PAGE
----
My mammals are up to date. Kolinsky Air doesn't warrant a call at this time, I'm waiting on some information before calling Quoll Air, and Shrew Air appears to be having financial difficulties that suggest they will be shedding not hiring pilots this year. I've also been talking to a few other companies, that remain unnamed because I haven't had anything to say about them. My duties fulfilled, I'm now allowed to blog.
I've always liked the word aviatrix. It's a specifically female form of the word aviator that doesn't appear to diminish the main meaning as the feminizing endings -ess or -ette seem to on some words. It even has an interesting plural form, aviatrices. Too bad for men, who only get to be aviators, and women can be aviators too.
Although Aviatrix is my handle here, I don't have a monopoly on the word, of course. The address aviatrix.blogspot.com wss taken when I signed up, sadly by someone who blogged once and abandoned the project, without so much as leaving an e-mail address so I could ask her nicely to surrender the URL. None of the Aviatrices in online forums (or fora if you prefer: I like latinate plurals, but I prefer the commonest form for intelligibility) is me. I've twice had people e-mail me to say they know who I am, either because they know someone else who goes by Aviatrix, or because they know a woman who flies and who has computer skills and thinks we're so rare they have it in one guess. Neither guess was right. It doesn't take much beyond finding the ON button to blog, and you can blog without even owning your own computer.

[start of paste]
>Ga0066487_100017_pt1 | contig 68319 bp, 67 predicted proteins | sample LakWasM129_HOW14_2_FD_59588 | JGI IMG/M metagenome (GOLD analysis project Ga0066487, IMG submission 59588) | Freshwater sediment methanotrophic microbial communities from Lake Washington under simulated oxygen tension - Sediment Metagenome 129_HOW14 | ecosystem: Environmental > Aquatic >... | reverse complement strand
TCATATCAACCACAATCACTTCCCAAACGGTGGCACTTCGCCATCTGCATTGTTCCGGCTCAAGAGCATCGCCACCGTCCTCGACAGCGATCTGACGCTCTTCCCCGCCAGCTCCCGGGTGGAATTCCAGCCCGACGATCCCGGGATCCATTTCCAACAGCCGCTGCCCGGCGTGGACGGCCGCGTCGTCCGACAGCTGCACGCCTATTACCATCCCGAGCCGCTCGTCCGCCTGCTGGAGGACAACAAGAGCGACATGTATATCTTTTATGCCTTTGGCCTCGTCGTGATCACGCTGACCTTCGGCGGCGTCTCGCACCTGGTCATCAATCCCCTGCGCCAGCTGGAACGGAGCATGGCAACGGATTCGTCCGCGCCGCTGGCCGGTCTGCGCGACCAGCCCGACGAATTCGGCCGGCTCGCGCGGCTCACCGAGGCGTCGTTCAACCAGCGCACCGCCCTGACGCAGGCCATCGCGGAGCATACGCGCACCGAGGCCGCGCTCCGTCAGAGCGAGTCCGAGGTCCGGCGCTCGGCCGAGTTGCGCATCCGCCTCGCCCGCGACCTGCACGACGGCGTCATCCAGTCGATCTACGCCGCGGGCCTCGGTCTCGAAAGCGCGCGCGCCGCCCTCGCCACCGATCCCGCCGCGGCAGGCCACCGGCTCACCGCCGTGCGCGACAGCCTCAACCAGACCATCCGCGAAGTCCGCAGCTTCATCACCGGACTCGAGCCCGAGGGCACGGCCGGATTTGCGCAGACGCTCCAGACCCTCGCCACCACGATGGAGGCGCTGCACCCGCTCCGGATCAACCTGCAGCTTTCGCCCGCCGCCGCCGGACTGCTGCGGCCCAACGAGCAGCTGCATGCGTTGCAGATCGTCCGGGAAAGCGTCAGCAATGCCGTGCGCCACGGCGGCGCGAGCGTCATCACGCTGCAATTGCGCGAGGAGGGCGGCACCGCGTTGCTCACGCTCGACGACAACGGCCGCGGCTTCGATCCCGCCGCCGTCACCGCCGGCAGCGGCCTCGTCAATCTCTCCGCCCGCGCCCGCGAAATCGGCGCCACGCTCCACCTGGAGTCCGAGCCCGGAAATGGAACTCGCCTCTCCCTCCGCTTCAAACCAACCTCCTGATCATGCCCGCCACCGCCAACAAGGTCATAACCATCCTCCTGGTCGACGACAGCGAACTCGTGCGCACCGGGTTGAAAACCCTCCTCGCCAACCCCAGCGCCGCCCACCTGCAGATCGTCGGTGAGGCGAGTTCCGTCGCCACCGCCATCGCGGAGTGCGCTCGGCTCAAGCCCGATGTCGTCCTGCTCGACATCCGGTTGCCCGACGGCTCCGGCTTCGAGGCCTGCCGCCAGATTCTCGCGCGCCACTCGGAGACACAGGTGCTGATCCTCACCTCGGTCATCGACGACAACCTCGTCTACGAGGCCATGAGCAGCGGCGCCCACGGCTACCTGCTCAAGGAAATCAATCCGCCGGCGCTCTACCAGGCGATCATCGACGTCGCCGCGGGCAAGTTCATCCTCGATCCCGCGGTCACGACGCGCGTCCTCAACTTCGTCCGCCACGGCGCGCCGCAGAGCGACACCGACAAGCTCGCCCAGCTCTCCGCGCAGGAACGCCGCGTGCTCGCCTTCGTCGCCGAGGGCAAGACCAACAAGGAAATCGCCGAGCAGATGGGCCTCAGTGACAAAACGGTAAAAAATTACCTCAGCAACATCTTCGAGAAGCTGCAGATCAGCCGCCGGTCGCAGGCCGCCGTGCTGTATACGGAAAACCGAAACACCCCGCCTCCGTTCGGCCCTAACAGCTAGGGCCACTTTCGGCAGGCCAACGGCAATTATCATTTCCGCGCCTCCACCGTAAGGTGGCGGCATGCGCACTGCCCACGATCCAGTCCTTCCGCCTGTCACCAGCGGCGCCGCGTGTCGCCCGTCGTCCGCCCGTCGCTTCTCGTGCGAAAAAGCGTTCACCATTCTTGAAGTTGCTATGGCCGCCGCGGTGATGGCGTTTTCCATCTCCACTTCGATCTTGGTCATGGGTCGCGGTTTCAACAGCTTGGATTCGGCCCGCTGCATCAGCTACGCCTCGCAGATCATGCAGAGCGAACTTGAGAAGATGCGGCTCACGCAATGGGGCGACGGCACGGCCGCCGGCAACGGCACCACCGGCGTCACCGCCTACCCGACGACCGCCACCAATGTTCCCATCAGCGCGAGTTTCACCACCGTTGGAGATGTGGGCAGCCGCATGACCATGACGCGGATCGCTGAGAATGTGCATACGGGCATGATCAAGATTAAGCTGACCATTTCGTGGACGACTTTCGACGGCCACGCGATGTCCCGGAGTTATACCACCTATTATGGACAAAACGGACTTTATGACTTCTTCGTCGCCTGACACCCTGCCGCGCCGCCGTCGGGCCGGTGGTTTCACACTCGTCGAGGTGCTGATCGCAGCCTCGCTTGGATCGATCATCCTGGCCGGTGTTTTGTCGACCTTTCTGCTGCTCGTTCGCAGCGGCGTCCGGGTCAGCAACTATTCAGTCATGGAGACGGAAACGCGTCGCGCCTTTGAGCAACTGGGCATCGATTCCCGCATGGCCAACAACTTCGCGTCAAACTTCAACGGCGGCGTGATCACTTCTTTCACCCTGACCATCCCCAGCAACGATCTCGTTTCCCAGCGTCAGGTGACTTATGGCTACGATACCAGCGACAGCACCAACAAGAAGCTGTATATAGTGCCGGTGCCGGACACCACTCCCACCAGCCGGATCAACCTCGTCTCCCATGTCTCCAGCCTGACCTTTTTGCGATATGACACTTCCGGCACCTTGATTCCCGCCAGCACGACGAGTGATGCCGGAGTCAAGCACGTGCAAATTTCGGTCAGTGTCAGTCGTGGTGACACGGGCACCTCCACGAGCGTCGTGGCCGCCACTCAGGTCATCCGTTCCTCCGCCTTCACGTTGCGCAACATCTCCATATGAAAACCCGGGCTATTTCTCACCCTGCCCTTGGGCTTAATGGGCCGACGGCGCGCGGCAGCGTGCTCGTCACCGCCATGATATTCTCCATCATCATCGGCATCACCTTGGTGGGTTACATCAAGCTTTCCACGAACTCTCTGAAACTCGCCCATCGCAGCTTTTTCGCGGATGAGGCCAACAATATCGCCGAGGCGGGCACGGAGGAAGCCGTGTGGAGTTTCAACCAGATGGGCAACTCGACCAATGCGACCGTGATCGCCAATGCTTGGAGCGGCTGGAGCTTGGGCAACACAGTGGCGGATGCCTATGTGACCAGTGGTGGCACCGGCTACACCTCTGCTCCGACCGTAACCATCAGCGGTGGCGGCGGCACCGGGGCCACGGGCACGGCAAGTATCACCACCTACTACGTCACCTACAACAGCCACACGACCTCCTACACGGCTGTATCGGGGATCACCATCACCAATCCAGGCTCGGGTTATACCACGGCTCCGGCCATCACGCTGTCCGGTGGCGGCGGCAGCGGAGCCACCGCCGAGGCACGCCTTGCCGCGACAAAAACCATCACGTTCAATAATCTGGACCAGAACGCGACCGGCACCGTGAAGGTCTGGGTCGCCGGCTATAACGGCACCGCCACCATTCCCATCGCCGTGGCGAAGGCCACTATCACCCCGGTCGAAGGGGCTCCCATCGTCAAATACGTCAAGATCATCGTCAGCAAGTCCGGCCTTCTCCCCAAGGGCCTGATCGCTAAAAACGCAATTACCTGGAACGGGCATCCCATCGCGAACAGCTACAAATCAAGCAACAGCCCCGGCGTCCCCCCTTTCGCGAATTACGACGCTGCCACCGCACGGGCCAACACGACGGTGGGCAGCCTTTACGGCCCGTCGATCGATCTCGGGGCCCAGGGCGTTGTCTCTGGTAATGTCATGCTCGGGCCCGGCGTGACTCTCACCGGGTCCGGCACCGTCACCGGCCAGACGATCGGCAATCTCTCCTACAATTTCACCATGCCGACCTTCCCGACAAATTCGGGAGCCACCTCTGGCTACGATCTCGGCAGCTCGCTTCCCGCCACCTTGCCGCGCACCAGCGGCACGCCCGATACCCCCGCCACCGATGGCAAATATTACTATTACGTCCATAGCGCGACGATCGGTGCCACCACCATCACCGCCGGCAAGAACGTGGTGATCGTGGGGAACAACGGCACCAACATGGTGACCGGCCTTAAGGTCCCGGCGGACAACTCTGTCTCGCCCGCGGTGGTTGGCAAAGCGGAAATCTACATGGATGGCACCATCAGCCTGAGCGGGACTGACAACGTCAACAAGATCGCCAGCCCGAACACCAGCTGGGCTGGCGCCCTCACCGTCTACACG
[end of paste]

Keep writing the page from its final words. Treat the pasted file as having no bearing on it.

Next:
Aviatrix is a nice-sounding word, and it has interesting company. I know of six English words ending in -ix and denoting females. Five relate to sex, power, death or combinations thereof. The sixth is aviatrix. Does that mean flying is sex, power, and death all rolled into one?
As for the five other words, you probably thought of dominatrix, a well-known figure combining sex and power. Surrounding death we have the inheritrix, thanks to the powers of the executrix. Apparently a female director may be called a directrix, but I've never heard that one used.
The fifth is as good a word as firetruck; it starts with the same letter and is even naughtier, as it denotes a participant in an act that remains illegal in several US states. Last time I told it to someone she didn't quite believe it was a word, until she looked it up and declared it her new favourite word. I suspect this word may be the reason prostitutes are said to turn "tricks." The word is fellatrix. It's certainly classier than any of its synonyms.
And no, my real name isn't Beatrix.